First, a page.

There was an odd year in 1995 when Sid and I moved from Connecticut out to San Diego. He had left Ralph Lauren and had taken on a couple of freelance gigs – a swimwear line called ROWDY that the photographer Bruce Weber had envisioned; a random golfwear thing in Tennessee. The next thing was in California, and though I hated selling our sweet little federal style Yankee house with the winding staircase, the idea of "going out west" felt romantic, if not exactly practical, and we were young at the time, so – why not? We said goodbye to the house, packed up our three girls, and moved to San Diego.
It was a wonderful year - the beach, the zoo, the parks - and my job carting around a 5-, 3-, and 1-year old was heaven. The sky was always blue and there were all these beautiful pink flowers all over the backyard of our rental house. Bougainvillea. I didn't know what it was called and I had to muster up the courage to ask a neighbor. The whole thing felt adventurous. But before the flowers and before all the places to entertain small children, my first impression of our new life came when we stepped off the plane at the San Diego airport. Sid was there to greet us – he had already started working – and the girls rushed up to him. As he scooped up one of them, my eyes went straight to his feet. Birkenstocks! I had never seen him wear Birkenstocks before. He had the clog ones on – the "Boston" style (named, I suppose, for the colder weather there?) I could not get over it. He looked so cool. Preppy on top in a striped button-down, but hippie on the bottom in these new shoes, and he looked relaxed and happy and at ease. This place was going to be great. I had used the term preppie-hippie years earlier, but this was a new iteration, and at the time it seemed to perfectly represent the East Coast-meets-West Coast-ness of our new life.
I did not immediately run out and get a pair for myself, but 25 years later I am thinking it might be time. We made an elevated version at our tiny shoe factory in Northern Italy. (I know what you're thinking – they have assured us that they are all fine and healthy and thriving in their small, family-owned business. We are so grateful.) This is a riff on the Arizona style, the open-toed one with two straps, only it's made of croc-embossed leather with a sporty white sole and a chic stacked leather part layered in between. (I love black and light brown together.) I think they are perfect for right now. The weather here is a bit all over the place… burning hot one day, and then high 40s the next. So you can go bare, with your toes out, and embrace the springtime, or really step up the hippie thing and sport some cute socks with them if it hasn't warmed up. They might be my favorite shoe of the season – you just put them on and your cool factor jumps up five degrees. They look great with sweatpants… jeans… and if you want to show off your legs, they bring a sundress's sweetness down to a slightly less prissy level.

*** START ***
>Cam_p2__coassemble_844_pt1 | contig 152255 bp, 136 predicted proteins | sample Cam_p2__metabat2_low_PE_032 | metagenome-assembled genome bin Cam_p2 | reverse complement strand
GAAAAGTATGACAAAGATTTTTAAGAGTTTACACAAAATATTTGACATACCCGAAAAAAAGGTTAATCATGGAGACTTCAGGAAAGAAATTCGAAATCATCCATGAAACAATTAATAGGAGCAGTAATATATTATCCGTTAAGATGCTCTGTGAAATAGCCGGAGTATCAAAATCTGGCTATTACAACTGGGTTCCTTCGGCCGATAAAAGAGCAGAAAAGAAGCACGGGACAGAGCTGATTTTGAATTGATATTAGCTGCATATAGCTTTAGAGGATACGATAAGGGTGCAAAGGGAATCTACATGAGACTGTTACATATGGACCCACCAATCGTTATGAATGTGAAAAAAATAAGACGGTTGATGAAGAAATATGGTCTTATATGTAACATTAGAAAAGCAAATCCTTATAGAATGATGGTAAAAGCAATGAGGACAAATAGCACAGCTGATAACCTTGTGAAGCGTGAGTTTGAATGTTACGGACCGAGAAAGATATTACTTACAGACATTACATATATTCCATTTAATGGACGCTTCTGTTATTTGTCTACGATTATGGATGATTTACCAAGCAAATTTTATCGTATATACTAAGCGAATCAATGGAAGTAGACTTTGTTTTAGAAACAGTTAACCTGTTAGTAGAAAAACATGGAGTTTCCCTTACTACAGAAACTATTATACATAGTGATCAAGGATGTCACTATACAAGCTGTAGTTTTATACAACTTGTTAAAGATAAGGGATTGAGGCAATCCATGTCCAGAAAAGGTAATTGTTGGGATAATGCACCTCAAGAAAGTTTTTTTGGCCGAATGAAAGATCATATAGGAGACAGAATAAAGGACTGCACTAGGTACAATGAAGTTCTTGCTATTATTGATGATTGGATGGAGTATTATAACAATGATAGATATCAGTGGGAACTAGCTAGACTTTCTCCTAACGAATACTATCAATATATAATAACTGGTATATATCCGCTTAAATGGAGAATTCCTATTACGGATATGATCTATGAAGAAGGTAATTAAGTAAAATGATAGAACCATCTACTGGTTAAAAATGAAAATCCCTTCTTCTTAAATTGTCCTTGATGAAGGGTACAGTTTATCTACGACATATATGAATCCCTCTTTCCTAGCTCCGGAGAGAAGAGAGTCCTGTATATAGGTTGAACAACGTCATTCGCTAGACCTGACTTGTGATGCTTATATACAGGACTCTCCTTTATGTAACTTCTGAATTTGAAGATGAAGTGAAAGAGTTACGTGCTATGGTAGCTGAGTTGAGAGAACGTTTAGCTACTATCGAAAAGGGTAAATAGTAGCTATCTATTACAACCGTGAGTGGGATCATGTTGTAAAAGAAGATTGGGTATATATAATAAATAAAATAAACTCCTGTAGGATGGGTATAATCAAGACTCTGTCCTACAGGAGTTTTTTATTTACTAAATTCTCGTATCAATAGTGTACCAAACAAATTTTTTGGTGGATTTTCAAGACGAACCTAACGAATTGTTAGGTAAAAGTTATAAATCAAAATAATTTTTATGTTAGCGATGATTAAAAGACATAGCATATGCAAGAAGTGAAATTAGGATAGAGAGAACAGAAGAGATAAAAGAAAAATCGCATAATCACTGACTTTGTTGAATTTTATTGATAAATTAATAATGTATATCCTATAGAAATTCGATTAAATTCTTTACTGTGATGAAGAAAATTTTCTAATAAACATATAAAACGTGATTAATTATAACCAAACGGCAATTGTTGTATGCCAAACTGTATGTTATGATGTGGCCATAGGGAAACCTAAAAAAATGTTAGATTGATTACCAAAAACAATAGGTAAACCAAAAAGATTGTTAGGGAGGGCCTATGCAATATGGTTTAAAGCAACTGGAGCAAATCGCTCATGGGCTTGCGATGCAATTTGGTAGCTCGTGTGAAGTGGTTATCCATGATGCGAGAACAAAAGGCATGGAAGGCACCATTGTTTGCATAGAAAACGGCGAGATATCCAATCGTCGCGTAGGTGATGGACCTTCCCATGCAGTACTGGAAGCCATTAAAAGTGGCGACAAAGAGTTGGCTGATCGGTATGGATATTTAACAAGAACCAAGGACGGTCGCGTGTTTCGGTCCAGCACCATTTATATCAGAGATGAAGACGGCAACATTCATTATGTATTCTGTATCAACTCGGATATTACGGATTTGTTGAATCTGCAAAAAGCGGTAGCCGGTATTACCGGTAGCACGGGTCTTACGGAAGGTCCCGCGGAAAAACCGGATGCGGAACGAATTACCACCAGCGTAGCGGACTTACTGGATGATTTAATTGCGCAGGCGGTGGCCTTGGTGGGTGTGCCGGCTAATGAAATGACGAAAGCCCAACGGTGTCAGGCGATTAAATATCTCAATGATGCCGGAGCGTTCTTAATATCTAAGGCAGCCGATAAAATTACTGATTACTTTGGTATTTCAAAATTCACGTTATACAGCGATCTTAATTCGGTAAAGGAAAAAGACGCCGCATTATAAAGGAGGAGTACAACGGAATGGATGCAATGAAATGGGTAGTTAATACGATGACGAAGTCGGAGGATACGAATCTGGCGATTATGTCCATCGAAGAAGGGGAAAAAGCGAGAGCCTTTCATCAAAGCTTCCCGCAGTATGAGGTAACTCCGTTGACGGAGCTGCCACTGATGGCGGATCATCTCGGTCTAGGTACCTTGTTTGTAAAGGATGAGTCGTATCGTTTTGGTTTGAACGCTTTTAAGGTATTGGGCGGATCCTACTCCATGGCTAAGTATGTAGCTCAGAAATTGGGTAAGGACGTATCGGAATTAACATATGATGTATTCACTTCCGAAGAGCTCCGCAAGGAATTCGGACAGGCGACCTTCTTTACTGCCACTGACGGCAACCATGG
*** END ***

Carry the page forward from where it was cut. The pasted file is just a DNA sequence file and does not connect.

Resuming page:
It may not have been Birkenstocks, but I have been sporting the two-strap look for a long time. In 1999, I had one of my girls carefully trace my foot with a pencil to send off to Barbara Shaum, a sandalmaker and leatherworker in the East Village. Barbara was the original hippie if there ever was one. She started her business in the 1960s in that very spot on East 4th street, and she was lovely and grumpy and always did things her own way. (Her other claim to fame is being the first woman allowed in McSorley's.) Sid became friendly with her way back when he was working for another designer, and luckily for us she adored him enough to allow us to sell her sandals when we opened our own shops. We were her only wholesale account ever – somehow he talked her into it. They are incredible and mold to the shape of your foot, and I would even say that they have a healthy amount of arch support. I have traipsed around so many cobblestoned streets and soccer fields alike in mine… they eventually grew more comfortable than bare feet! Sadly, a few years ago, Barbara passed away at the age of 86, but a couple of longtime apprentices have kept the tradition going. My favorite line of hers came when I called to order a second pair, and she just asked – why? Wow. (For the record, they really do last for ages, but I wanted a backup.)